My Food Bag is more than delicious food – the recipe and ingredient delivery service is determined to make the planet healthier too.
Figuring out what to have for dinner, week in, week out, can be a real chore. So a week’s worth of meals already planned out for you by Nadia Lim, which meet all requirements – delicious, nutritious, fresh, and easy to make – that turn up at your door? Super convenient. For a conscious consumer, the story doesn’t end there, though. Deliveries come in packaging and fresh food needs to adhere to strict safety requirements, all of which can add up to a heavy burden on the planet.
My Food Bag (MFB), the recipe and ingredient delivery service co-founded by celebrity foodie Lim, wasn’t prepared for that to be the price. And the measures they’re taking to not only minimise their environmental impact but to actively promote and support healthier alternatives is heart-warming. Last year the business moved to using 100 per cent recyclable boxes for their deliveries, which are made from 50 per cent recycled cardboard, 50 per cent virgin board. As part of the company’s circular recycling objective, MFB is always on the lookout for better, more sustainable solutions. “Our supplier partners all play an important role in helping us be more sustainable too,” says MFB CEO Kevin Bowler.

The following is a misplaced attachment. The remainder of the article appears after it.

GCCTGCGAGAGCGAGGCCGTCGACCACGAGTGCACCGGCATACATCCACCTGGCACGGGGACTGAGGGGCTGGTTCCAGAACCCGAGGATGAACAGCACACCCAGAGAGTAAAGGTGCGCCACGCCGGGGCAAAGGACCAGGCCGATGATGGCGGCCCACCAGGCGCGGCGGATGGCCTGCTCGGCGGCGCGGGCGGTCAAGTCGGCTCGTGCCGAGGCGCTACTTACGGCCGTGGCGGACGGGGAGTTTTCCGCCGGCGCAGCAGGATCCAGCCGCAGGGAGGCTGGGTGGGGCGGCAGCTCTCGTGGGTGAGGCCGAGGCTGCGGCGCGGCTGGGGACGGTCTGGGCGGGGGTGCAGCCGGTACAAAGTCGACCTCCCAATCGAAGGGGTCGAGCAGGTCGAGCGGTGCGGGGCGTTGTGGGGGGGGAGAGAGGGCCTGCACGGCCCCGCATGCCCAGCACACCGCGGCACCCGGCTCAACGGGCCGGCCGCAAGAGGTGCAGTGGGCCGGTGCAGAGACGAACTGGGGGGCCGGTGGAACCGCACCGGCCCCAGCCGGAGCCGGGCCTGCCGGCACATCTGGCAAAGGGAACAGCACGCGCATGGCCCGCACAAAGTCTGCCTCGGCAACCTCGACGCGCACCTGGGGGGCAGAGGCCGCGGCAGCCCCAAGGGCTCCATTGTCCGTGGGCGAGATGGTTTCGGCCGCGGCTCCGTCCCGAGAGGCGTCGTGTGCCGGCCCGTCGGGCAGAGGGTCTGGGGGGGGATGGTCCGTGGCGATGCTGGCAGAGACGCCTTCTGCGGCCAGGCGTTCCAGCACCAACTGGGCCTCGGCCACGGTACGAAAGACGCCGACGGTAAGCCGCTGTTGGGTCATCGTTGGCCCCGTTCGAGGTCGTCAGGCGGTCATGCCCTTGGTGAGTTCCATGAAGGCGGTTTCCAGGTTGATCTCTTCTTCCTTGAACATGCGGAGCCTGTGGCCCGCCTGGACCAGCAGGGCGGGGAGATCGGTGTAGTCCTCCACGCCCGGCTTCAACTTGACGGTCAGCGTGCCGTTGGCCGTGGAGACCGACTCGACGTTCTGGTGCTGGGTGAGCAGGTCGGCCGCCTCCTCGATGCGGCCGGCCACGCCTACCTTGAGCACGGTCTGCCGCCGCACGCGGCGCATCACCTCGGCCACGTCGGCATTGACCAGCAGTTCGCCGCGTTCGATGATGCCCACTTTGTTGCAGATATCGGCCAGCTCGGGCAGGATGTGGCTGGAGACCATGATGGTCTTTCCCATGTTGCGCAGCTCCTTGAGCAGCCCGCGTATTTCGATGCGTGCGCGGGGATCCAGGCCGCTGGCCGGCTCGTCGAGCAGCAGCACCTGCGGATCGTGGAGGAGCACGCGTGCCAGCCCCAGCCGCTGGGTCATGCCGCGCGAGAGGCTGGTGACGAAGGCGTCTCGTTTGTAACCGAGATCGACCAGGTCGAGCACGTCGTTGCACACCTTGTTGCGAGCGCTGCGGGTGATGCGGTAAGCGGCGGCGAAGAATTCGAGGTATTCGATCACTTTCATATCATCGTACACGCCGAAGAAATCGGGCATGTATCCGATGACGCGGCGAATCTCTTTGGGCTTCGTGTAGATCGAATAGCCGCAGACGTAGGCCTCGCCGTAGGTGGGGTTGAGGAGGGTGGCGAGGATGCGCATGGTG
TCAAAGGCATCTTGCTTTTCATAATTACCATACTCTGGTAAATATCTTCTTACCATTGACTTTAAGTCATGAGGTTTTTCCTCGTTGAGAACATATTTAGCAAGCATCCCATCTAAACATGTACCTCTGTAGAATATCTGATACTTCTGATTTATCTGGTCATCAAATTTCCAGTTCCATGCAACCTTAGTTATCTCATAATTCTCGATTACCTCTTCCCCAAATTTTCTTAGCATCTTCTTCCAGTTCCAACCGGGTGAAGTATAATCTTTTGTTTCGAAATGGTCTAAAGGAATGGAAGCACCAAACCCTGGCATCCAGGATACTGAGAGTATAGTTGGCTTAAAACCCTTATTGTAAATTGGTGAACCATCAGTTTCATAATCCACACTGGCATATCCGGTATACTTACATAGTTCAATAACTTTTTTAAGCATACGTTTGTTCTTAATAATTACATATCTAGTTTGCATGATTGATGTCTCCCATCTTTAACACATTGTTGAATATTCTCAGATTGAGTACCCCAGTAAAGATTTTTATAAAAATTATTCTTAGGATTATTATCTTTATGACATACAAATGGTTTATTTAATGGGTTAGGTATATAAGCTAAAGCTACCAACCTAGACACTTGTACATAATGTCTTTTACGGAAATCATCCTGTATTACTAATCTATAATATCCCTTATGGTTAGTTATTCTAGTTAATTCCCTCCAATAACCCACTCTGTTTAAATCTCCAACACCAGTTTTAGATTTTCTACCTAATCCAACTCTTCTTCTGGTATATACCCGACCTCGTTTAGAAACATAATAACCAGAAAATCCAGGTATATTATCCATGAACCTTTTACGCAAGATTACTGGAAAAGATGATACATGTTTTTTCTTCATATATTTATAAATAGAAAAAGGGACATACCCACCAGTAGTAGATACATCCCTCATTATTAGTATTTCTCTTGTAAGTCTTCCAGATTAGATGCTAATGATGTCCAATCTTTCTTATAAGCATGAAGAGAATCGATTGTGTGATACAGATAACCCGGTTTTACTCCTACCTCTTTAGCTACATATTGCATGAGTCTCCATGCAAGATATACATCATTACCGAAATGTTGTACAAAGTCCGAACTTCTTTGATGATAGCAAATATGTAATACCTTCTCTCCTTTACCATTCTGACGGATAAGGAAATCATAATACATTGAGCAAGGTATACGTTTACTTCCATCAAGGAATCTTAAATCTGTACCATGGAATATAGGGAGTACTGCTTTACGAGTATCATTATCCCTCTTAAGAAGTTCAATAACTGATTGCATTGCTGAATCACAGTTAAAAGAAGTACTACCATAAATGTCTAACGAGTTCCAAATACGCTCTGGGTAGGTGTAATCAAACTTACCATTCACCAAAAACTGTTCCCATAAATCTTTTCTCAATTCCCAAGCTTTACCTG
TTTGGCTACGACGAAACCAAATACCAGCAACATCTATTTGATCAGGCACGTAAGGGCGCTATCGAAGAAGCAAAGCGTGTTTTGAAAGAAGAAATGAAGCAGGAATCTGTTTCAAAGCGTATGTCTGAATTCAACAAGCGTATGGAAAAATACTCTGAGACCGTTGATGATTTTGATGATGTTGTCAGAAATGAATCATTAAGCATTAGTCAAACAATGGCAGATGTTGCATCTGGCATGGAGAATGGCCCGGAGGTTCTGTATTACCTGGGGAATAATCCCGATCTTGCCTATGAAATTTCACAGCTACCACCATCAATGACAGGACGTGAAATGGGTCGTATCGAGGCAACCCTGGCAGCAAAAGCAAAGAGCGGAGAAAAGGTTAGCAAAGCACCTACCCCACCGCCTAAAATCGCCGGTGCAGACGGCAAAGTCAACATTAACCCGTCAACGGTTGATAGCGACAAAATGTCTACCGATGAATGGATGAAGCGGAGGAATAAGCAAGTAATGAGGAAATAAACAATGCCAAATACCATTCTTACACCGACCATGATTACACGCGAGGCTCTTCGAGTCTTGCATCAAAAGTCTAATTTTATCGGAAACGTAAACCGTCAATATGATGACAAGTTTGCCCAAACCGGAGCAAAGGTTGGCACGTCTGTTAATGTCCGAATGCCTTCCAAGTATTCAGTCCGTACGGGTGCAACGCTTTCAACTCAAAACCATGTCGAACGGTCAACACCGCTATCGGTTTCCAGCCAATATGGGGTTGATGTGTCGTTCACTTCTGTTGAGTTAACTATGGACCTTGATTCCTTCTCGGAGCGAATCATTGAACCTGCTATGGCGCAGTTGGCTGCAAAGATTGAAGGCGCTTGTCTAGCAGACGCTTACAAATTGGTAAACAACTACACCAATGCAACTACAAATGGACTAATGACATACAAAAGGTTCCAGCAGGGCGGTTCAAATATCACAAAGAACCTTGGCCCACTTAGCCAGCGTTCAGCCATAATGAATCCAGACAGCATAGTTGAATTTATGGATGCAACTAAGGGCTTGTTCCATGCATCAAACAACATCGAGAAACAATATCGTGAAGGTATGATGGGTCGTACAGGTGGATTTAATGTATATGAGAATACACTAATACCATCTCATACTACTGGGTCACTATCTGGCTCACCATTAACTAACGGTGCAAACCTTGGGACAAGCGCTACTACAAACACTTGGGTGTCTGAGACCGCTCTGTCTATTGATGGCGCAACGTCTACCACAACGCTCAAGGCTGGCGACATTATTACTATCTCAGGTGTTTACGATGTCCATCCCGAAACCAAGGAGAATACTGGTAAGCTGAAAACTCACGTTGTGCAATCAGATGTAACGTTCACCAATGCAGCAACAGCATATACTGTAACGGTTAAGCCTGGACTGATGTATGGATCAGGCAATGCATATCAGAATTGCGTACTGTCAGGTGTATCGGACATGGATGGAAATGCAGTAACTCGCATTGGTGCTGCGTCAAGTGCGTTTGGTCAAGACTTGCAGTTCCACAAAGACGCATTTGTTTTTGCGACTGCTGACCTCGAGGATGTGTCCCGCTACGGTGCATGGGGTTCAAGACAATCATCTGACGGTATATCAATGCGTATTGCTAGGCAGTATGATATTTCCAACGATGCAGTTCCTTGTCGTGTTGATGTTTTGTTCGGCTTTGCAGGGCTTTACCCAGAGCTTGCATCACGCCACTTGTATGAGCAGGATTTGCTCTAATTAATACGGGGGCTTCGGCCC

One such partner is Woolcool. When MFB were searching for a natural insulation product that would keep ingredients in peak condition, Woolcool, which is recyclable or compostable, ticked the boxes. “It also contains New Zealand wool, which means we’re supporting local farmers. We pick up the Woolcool from our foodies, remove the sleeve (for health and safety reasons) and reuse it for the next customer,” says Bowler.
Joanne Howarth, CEO of Planet Protector Packaging, which produces Woolcool notes there is more and more urgent pressure for companies to transition away from plastics and polystyrene. “It’s great to see so many companies so passionate about the environment and sustainability and wanting to look at alternative solutions,” says Howarth.
Rodney Orton, MFB’s head of procurement, says finding sustainable solutions is not always as straightforward. “There is not a lot of information out there on what is considered most sustainable and what should be avoided,” says Orton.
To this end, in conjunction with The Sustainable Business Network, MFB helped fund a joint sustainability project into how, together, they can help create a better New Zealand. “It’s important we ‘have our finger on the pulse’ of new sustainable products suppliers are creating, and that we push them to develop them,” Orton says.
One recent notable achievement was the decision to change their meat packaging from black to clear, so that it is kerbside recyclable. “We continue to forego some of the ‘nice-looking’ product elements for sustainable packaging, more of which will be rolled out over the coming months,” says Orton.